There may have been more practical considerations for choosing 25 December. The choice would help substitute a major Christian holiday for the popular Pagan celebrations surrounding the Winter Solstice (Roman Sol Sticia, the three-day stasis when the sun would rise consecutively in its southernmost point before heading north, 21, 22 and 23 December. In AD 274, Emperor Aurelian had declared a civil holiday on 25 December (the "Festival of the birth of the Unconquered Sun") to celebrate the deity Sol Invictus. Finally, joyous festivals are needed at that time of year, to fight the natural gloom of the season (in the Northern Hemisphere).

Aurelian Roman Emperor

Aurelian was Roman Emperor from 270 to 275. Born in humble circumstances, he rose through the military ranks to become emperor. During his reign, he defeated the Alamanni after a devastating war. He also defeated the Goths, Vandals, Juthungi, Sarmatians, and Carpi. Aurelian restored the Empire's eastern provinces after his conquest of the Palmyrene Empire in 273. The following year he conquered the Gallic Empire in the west, reuniting the Empire in its entirety. He was also responsible for the construction of the Aurelian Walls in Rome, and the abandonment of the province of Dacia.

Sol Invictus Late Roman solar god

Sol Invictus was the official sun god of the later Roman Empire and a patron of soldiers. On 25 December AD 274, the Roman emperor Aurelian made it an official cult alongside the traditional Roman cults. Scholars disagree about whether the new deity was a refoundation of the ancient Latin cult of Sol, a revival of the cult of Elagabalus, or completely new. The god was favored by emperors after Aurelian and appeared on their coins until Constantine I. The last inscription referring to Sol Invictus dates to AD 387, and there were enough devotees in the fifth century that the Christian theologian Augustine found it necessary to preach against them.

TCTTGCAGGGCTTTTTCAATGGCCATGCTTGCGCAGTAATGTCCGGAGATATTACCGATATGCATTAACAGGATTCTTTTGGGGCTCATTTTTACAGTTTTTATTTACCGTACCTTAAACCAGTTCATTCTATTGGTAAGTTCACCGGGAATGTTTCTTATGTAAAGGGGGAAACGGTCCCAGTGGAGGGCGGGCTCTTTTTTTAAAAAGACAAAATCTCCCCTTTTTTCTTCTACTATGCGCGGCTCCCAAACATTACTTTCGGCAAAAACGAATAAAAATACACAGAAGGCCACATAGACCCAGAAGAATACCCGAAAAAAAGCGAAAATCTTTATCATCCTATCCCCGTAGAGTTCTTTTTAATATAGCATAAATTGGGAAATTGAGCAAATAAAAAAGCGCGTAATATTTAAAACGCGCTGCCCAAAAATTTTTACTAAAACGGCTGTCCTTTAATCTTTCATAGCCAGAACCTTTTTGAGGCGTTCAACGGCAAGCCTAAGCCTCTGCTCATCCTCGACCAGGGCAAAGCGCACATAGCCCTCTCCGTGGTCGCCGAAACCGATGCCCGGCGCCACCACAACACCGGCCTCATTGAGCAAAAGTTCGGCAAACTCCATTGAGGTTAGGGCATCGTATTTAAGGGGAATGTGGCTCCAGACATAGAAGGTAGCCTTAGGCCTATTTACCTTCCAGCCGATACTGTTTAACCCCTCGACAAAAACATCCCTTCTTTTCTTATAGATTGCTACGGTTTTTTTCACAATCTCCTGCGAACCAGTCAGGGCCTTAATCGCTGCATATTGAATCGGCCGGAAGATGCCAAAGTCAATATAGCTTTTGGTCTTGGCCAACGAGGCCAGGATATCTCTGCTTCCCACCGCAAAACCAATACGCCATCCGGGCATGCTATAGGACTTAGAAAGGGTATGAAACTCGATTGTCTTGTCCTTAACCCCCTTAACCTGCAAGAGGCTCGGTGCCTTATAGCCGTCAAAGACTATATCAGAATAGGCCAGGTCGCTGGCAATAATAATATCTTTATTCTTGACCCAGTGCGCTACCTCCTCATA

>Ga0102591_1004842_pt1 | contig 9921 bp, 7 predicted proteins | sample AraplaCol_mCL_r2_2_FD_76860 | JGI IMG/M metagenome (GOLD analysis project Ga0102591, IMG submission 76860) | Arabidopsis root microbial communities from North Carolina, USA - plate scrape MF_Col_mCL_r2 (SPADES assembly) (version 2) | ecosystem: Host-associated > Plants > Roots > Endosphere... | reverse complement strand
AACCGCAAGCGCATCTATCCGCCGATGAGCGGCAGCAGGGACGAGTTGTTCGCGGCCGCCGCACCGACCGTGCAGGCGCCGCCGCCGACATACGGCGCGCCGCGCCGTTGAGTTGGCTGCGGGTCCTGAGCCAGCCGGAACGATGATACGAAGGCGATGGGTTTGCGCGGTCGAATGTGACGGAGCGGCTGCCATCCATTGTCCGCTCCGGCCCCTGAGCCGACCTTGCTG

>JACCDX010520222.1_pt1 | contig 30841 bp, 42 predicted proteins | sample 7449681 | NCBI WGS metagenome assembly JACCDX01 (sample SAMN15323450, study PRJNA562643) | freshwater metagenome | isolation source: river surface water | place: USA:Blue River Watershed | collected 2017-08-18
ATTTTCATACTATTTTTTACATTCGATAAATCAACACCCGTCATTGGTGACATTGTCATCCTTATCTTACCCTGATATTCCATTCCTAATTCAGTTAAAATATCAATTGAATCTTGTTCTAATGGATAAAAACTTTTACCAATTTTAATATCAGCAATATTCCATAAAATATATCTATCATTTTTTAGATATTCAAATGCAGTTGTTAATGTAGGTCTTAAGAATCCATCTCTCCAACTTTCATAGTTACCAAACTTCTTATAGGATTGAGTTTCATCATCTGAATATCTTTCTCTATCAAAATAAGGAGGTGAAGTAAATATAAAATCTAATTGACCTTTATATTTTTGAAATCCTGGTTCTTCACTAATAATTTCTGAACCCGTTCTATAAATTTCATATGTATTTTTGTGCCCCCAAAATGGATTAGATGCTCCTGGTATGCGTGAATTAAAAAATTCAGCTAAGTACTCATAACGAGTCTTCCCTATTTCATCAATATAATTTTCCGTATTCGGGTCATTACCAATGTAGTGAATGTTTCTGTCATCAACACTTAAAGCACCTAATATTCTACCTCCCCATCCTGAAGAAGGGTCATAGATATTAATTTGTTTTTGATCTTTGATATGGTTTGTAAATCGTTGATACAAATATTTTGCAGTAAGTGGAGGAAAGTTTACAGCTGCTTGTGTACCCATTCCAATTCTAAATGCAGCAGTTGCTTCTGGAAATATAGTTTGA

Northern Hemisphere half of Earth that is north of the equator

The Northern Hemisphere is the half of Earth that is north of the Equator. For other planets in the Solar System, north is defined as being in the same celestial hemisphere relative to the invariable plane of the solar system as Earth's North Pole.

Until the 16th century, 25 December coincided with 29 Koiak of the Coptic calendar. However, upon the introduction of the Gregorian calendar in 1582, 25 December shifted 10 days earlier in comparison with the Julian and Coptic calendars. Furthermore, the Gregorian calendar drops 3 leap days every 400 years to closely approximate the length of a solar year. As a result, the Coptic Christmas advances a day each time the Gregorian calendar drops a leap day (years AD 1700, 1800, and 1900). This is the reason why Old-Calendrists (using the Julian and Coptic calendars) presently celebrate Christmas on 7 January, 13 days after the New-Calendrists (using the Gregorian calendar), who celebrate Christmas on 25 December. From AD 2100, the Coptic Christmas will be on the Gregorian date of 8 January.

Date of Easter

According to Christian tradition, Jesus died at the ninth hour (that is, the canonical hour of nona —3:00 pm) of the first full day of Pesach, when that day fell on a Friday; and arose from the dead at or by the first (canonical) hour of the next Sunday. The day of Pesach (Pascha or Passover, 15 Nisan), is always at the first full moon following the northern vernal equinox. At the First Ecumenical Council, held in AD 325 at Nicaea, it was decided to celebrate Easter on the Sunday following the so-called Paschal Full Moon, as for the Christian church to differentiate itself from their Jewish counterparts.